“We as software developers should be conscious of the fact that our products might be used by people who face challenges we have not even thought of or heard about. Thinking about accessibility also tends to lead to better design, because if we make our app easier to use or support OS accessibility features such as iOS’ Dynamic Type, it will typically be a more pleasant experience for all users,” said AssistiveWare CEO David Niemeijer.

Apple Retail Accessibility Sessions

Today, Thursday, May 18, Apple is holding special accessibility workshops at its retail locations worldwide, in which people can come in and learn about Apple’s accessibility features across all platforms (iOS, macOS, watchOS, and tvOS).

Inside the Mothership

Steven Levy wrote a splendid feature for Wired on Apple's new campus, Apple Park:

It’s probably more accurate to say that Apple Park is the architectural avatar of the man who envisioned it, the same man who pushed employees to produce those signature products. In the absence of his rigor and clarity, he left behind a headquarters that embodies both his autobiography and his values. The phrase that keeps coming up in talks with key Apple figures is “Steve’s gift.” Behind that concept is the idea that in the last months of his life, Jobs expended significant energy to create a workplace that would benefit Apple’s workers for perhaps the next century. “This was a hundred-year decision,” Cook says. “And Steve spent the last couple of years of his life pouring himself in here at times when he clearly felt very poorly.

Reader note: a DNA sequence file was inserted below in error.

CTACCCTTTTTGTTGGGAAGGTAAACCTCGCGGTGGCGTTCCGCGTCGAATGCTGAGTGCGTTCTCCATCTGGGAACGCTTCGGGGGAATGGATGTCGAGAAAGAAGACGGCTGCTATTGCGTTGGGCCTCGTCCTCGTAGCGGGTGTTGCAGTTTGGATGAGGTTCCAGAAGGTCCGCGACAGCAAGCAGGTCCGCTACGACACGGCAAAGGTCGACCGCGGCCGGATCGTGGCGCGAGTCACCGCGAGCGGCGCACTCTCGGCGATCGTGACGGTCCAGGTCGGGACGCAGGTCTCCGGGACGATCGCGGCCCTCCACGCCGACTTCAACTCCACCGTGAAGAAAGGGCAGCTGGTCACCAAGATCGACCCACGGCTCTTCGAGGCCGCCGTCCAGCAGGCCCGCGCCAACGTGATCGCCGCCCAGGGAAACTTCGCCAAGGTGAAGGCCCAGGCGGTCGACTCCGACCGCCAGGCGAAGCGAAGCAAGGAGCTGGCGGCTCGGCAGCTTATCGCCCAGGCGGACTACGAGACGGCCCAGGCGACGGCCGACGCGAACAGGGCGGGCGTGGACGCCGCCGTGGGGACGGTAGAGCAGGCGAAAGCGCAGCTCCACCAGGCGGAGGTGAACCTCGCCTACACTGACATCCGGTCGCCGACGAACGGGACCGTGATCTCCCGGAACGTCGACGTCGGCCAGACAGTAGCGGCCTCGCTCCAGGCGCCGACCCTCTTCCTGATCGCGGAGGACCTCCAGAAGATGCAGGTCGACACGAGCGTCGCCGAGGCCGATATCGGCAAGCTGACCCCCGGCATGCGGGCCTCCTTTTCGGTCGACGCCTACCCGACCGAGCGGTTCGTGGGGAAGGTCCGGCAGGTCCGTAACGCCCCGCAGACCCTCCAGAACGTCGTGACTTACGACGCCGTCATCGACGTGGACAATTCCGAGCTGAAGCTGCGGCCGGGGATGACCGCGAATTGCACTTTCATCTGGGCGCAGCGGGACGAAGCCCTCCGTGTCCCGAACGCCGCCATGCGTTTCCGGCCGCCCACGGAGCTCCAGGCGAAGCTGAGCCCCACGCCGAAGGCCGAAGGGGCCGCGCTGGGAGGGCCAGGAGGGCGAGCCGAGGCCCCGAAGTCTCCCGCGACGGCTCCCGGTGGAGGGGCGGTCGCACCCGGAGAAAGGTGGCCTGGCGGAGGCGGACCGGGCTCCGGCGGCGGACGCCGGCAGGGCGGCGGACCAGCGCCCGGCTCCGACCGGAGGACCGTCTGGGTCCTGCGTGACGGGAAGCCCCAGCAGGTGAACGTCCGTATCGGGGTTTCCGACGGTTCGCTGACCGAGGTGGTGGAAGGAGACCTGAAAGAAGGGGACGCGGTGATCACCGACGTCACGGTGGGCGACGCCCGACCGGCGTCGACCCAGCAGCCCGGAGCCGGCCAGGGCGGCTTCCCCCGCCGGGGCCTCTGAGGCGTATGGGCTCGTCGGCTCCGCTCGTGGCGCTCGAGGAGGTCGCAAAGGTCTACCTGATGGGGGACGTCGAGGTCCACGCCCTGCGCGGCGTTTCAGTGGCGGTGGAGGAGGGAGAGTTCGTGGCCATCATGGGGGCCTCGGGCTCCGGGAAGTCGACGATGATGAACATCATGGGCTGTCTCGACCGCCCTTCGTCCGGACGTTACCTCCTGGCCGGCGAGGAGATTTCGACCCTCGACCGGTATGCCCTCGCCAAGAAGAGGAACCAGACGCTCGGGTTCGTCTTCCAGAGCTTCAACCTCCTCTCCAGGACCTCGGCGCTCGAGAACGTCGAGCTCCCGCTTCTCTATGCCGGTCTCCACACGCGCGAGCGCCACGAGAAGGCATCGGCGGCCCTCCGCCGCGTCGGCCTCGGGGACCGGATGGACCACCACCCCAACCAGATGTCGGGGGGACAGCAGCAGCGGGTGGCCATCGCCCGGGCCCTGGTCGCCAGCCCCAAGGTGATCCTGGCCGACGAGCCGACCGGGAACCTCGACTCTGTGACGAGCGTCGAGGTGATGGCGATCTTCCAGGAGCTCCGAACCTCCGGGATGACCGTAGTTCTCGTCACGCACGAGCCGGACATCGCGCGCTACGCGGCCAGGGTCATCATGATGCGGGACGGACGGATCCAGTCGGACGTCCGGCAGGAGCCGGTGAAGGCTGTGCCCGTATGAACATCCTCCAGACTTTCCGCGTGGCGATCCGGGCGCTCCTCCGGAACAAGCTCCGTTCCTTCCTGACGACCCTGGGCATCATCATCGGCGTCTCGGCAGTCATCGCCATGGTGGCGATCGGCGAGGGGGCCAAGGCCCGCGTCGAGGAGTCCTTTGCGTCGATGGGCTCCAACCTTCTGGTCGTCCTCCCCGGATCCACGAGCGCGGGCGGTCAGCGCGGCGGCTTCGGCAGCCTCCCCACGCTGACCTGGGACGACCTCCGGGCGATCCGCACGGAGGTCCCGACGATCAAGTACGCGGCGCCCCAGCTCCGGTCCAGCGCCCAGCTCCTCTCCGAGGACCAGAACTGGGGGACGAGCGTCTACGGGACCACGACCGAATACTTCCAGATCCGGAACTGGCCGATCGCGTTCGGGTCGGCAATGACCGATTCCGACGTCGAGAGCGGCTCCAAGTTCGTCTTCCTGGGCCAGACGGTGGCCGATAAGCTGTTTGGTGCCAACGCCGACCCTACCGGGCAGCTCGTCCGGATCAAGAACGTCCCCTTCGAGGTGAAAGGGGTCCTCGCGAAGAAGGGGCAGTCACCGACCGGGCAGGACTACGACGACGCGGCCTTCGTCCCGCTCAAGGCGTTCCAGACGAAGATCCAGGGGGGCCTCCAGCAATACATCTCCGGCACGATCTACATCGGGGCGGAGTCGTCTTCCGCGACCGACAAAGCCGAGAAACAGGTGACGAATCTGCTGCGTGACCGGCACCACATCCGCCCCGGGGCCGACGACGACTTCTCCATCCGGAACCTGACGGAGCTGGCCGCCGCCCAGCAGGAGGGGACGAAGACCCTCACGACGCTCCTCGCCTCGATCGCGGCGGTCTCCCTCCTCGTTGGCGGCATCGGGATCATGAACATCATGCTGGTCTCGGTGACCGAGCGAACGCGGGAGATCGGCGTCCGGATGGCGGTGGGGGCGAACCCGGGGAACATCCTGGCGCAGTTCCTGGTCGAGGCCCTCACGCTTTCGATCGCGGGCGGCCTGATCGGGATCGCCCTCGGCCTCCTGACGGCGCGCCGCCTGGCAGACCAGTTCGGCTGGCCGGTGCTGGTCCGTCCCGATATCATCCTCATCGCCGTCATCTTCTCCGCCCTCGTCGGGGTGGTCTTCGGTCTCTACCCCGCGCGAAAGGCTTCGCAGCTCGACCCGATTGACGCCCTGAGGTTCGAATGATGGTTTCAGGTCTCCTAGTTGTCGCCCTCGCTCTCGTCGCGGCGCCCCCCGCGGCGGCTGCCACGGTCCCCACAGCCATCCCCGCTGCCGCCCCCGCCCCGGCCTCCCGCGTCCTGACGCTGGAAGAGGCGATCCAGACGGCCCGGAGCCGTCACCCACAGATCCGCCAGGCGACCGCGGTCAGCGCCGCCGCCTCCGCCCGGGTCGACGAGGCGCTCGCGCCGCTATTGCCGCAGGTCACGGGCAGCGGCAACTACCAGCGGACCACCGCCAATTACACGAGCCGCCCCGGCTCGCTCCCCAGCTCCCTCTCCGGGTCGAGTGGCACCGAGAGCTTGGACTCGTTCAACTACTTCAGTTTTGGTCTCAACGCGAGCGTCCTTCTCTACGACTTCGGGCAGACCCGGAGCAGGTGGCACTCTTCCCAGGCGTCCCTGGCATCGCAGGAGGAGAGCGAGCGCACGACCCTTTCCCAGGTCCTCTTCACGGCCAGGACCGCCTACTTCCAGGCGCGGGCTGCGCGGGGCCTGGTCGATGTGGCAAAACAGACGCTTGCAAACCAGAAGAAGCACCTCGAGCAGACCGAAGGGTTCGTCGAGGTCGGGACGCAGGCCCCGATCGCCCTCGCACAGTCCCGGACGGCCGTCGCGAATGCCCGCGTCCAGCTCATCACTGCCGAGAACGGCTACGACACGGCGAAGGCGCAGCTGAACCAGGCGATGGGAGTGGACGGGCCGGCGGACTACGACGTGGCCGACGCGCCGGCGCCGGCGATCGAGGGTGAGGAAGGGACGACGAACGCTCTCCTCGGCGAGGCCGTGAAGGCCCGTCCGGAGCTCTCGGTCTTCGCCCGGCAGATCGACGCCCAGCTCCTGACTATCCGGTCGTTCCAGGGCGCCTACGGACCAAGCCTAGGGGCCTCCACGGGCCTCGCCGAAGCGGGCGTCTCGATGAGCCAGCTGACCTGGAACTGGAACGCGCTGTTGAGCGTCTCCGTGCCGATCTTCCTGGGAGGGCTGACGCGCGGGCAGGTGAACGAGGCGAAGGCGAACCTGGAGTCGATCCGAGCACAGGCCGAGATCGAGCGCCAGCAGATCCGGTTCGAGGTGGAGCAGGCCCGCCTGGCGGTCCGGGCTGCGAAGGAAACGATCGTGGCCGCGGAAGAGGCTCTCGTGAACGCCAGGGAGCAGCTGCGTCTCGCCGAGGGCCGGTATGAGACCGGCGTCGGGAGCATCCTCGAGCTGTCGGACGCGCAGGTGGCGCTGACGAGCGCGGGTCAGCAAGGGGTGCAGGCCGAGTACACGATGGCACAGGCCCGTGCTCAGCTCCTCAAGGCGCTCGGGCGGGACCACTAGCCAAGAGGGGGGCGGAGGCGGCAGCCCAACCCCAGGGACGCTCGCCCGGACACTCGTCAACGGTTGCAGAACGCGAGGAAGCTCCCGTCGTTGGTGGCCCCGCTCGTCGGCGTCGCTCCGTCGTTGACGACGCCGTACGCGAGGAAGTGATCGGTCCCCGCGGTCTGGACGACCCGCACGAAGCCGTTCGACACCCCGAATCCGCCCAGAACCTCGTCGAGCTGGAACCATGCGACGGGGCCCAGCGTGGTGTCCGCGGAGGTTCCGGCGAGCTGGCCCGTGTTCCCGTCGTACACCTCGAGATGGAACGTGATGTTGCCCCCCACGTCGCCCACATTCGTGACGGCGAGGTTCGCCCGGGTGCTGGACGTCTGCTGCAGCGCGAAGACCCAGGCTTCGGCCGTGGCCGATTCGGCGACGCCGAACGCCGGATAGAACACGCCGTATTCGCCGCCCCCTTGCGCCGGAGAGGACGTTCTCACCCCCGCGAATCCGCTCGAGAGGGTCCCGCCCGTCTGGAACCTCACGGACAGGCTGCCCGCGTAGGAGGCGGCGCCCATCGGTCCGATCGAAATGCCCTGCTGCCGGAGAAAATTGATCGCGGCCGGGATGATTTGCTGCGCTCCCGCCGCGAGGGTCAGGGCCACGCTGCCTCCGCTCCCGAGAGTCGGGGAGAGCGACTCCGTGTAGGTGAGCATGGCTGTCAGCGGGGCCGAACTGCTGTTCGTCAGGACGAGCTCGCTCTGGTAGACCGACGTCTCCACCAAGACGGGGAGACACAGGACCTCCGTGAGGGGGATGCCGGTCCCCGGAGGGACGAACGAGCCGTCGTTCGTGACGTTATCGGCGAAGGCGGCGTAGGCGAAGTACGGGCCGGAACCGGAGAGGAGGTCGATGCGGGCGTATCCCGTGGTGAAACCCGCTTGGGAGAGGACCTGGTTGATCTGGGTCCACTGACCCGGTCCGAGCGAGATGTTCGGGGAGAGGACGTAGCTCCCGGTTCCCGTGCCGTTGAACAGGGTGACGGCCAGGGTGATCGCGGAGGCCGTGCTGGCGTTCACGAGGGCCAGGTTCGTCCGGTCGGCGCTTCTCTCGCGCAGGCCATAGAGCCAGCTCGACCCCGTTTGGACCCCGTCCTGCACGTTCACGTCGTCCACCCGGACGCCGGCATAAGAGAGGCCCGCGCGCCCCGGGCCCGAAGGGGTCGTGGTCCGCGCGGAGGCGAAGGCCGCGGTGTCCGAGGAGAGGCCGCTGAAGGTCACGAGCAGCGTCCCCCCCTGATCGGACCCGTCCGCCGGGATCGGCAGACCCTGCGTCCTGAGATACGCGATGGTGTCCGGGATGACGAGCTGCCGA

I tweeted a little while ago about how curious I am to know which parts of the new building are ADA-compliant—and how Apple achieved them. I kinda wish it was part of Levy's story.

Michael Rockwell's AirPods Review

Nice job on the piece. This sums it up for me:

The hype was indeed warranted with the AirPods. Apple made a big bet on wireless with the launch of the iPhone 7 and these incredibly intuitive Bluetooth headphones were the payoff. I can’t imagine going back to wired EarPods now. Catching the wire on various objects throughout the house and dealing with a tangled mess every time I want to use them — I’m glad to have those days behind me.